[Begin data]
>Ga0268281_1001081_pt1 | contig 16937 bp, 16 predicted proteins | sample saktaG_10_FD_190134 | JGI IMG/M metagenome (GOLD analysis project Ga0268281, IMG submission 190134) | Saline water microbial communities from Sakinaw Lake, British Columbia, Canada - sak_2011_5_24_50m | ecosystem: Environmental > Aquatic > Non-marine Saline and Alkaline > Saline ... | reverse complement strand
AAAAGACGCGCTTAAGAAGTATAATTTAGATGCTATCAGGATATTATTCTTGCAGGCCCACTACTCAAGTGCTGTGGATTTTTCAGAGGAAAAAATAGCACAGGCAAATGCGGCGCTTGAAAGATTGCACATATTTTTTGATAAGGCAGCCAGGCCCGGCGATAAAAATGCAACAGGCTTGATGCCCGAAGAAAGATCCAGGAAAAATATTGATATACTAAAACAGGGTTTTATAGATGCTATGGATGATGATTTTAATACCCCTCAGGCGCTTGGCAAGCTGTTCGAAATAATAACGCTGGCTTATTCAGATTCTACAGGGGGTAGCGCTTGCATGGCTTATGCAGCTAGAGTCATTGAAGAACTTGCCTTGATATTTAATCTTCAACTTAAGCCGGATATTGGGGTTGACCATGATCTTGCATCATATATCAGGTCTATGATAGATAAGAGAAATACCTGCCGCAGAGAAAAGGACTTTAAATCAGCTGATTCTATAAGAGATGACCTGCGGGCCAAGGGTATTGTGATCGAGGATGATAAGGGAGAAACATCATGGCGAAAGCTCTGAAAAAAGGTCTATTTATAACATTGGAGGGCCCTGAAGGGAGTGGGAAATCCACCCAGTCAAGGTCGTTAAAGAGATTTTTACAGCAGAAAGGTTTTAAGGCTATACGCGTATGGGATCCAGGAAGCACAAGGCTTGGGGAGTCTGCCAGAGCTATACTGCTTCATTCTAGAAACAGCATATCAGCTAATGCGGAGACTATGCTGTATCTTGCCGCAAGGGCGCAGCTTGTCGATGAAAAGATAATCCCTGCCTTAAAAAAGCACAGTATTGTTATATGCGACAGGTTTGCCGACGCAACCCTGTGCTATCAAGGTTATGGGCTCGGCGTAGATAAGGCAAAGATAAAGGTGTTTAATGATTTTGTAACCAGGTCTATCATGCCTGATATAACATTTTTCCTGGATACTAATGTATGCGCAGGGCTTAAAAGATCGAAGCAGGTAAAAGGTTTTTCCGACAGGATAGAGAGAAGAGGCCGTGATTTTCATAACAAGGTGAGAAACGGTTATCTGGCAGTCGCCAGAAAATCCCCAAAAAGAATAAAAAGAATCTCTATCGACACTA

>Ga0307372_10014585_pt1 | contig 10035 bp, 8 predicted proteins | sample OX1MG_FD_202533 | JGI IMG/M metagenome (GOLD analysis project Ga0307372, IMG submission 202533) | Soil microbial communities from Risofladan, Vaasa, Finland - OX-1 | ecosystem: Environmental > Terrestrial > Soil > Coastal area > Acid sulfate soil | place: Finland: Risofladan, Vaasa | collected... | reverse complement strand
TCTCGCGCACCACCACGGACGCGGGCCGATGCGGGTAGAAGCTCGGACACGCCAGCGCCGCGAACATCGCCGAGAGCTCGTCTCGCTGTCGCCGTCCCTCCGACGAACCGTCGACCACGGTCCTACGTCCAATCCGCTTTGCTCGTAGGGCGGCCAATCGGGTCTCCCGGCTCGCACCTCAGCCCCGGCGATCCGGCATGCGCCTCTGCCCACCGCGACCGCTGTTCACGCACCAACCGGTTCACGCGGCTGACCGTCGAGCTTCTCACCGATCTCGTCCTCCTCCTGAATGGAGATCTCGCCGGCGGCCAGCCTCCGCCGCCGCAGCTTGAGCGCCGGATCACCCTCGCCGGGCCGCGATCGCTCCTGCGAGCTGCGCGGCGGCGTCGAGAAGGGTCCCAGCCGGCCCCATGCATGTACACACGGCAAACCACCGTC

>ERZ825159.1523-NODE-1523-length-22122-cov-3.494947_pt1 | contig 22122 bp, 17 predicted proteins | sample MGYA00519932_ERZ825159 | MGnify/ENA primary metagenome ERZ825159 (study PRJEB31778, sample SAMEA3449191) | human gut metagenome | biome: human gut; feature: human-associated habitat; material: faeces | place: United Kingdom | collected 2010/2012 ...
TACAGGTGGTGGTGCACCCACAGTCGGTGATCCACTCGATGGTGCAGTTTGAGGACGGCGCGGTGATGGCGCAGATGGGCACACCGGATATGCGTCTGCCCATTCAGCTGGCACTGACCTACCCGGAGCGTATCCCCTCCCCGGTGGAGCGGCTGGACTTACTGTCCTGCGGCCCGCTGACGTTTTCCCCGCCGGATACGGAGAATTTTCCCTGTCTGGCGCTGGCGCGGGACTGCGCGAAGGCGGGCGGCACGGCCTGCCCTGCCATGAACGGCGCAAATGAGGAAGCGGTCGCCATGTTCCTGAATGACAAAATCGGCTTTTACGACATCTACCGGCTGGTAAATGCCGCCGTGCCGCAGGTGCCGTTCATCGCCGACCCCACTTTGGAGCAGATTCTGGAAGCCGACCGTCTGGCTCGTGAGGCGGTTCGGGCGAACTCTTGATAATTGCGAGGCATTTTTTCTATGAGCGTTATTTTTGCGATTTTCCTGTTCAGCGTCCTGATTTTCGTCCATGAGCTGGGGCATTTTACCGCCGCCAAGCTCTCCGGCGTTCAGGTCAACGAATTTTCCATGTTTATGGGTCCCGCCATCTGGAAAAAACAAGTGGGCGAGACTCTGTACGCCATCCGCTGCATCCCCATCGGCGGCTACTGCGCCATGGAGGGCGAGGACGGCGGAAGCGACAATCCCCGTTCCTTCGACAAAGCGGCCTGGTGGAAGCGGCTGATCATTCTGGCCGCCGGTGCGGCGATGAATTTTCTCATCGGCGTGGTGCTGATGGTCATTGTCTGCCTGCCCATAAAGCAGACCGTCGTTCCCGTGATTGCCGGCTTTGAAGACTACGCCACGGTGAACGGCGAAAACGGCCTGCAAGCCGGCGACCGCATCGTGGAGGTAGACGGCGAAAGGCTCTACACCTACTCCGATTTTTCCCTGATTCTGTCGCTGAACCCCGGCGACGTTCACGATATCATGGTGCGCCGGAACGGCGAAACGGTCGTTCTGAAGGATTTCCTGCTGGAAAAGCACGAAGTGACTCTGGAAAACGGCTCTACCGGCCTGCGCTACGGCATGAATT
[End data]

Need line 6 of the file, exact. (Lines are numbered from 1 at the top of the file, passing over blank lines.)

TACAGGTGGTGGTGCACCCACAGTCGGTGATCCACTCGATGGTGCAGTTTGAGGACGGCGCGGTGATGGCGCAGATGGGCACACCGGATATGCGTCTGCCCATTCAGCTGGCACTGACCTACCCGGAGCGTATCCCCTCCCCGGTGGAGCGGCTGGACTTACTGTCCTGCGGCCCGCTGACGTTTTCCCCGCCGGATACGGAGAATTTTCCCTGTCTGGCGCTGGCGCGGGACTGCGCGAAGGCGGGCGGCACGGCCTGCCCTGCCATGAACGGCGCAAATGAGGAAGCGGTCGCCATGTTCCTGAATGACAAAATCGGCTTTTACGACATCTACCGGCTGGTAAATGCCGCCGTGCCGCAGGTGCCGTTCATCGCCGACCCCACTTTGGAGCAGATTCTGGAAGCCGACCGTCTGGCTCGTGAGGCGGTTCGGGCGAACTCTTGATAATTGCGAGGCATTTTTTCTATGAGCGTTATTTTTGCGATTTTCCTGTTCAGCGTCCTGATTTTCGTCCATGAGCTGGGGCATTTTACCGCCGCCAAGCTCTCCGGCGTTCAGGTCAACGAATTTTCCATGTTTATGGGTCCCGCCATCTGGAAAAAACAAGTGGGCGAGACTCTGTACGCCATCCGCTGCATCCCCATCGGCGGCTACTGCGCCATGGAGGGCGAGGACGGCGGAAGCGACAATCCCCGTTCCTTCGACAAAGCGGCCTGGTGGAAGCGGCTGATCATTCTGGCCGCCGGTGCGGCGATGAATTTTCTCATCGGCGTGGTGCTGATGGTCATTGTCTGCCTGCCCATAAAGCAGACCGTCGTTCCCGTGATTGCCGGCTTTGAAGACTACGCCACGGTGAACGGCGAAAACGGCCTGCAAGCCGGCGACCGCATCGTGGAGGTAGACGGCGAAAGGCTCTACACCTACTCCGATTTTTCCCTGATTCTGTCGCTGAACCCCGGCGACGTTCACGATATCATGGTGCGCCGGAACGGCGAAACGGTCGTTCTGAAGGATTTCCTGCTGGAAAAGCACGAAGTGACTCTGGAAAACGGCTCTACCGGCCTGCGCTACGGCATGAATT